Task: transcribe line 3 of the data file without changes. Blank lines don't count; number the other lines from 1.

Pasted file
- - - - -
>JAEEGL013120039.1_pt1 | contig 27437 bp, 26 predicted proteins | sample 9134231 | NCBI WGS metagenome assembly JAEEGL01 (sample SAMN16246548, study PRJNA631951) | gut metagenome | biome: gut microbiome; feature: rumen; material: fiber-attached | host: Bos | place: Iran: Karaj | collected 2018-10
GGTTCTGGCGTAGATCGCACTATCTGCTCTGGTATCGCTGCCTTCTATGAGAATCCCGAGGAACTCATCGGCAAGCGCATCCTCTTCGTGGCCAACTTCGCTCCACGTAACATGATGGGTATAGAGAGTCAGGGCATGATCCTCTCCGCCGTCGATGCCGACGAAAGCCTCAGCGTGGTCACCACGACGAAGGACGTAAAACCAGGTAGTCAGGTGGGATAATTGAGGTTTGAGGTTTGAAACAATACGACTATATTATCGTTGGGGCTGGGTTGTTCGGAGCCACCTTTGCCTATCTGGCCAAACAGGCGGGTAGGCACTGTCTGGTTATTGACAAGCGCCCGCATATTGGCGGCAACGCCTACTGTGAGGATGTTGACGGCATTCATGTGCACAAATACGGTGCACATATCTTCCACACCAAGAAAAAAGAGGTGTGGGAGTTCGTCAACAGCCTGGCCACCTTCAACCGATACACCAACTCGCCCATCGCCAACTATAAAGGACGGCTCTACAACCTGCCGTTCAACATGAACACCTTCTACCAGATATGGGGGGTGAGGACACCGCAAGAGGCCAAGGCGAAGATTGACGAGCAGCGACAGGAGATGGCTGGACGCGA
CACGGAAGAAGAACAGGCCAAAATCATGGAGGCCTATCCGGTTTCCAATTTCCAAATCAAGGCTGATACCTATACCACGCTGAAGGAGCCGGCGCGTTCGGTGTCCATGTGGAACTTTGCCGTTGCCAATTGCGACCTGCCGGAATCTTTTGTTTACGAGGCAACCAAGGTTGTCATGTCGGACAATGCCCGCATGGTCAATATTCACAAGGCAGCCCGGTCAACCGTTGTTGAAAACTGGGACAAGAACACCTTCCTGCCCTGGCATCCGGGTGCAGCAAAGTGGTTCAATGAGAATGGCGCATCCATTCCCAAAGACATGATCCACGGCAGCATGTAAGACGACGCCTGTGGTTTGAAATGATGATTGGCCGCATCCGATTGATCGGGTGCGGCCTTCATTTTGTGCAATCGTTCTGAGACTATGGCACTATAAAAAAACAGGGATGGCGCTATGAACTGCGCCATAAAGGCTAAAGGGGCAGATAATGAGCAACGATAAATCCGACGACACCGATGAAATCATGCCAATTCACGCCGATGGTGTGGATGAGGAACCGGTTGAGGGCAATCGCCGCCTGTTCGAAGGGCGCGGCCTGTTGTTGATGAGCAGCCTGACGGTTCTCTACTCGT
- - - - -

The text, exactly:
CACGGAAGAAGAACAGGCCAAAATCATGGAGGCCTATCCGGTTTCCAATTTCCAAATCAAGGCTGATACCTATACCACGCTGAAGGAGCCGGCGCGTTCGGTGTCCATGTGGAACTTTGCCGTTGCCAATTGCGACCTGCCGGAATCTTTTGTTTACGAGGCAACCAAGGTTGTCATGTCGGACAATGCCCGCATGGTCAATATTCACAAGGCAGCCCGGTCAACCGTTGTTGAAAACTGGGACAAGAACACCTTCCTGCCCTGGCATCCGGGTGCAGCAAAGTGGTTCAATGAGAATGGCGCATCCATTCCCAAAGACATGATCCACGGCAGCATGTAAGACGACGCCTGTGGTTTGAAATGATGATTGGCCGCATCCGATTGATCGGGTGCGGCCTTCATTTTGTGCAATCGTTCTGAGACTATGGCACTATAAAAAAACAGGGATGGCGCTATGAACTGCGCCATAAAGGCTAAAGGGGCAGATAATGAGCAACGATAAATCCGACGACACCGATGAAATCATGCCAATTCACGCCGATGGTGTGGATGAGGAACCGGTTGAGGGCAATCGCCGCCTGTTCGAAGGGCGCGGCCTGTTGTTGATGAGCAGCCTGACGGTTCTCTACTCGT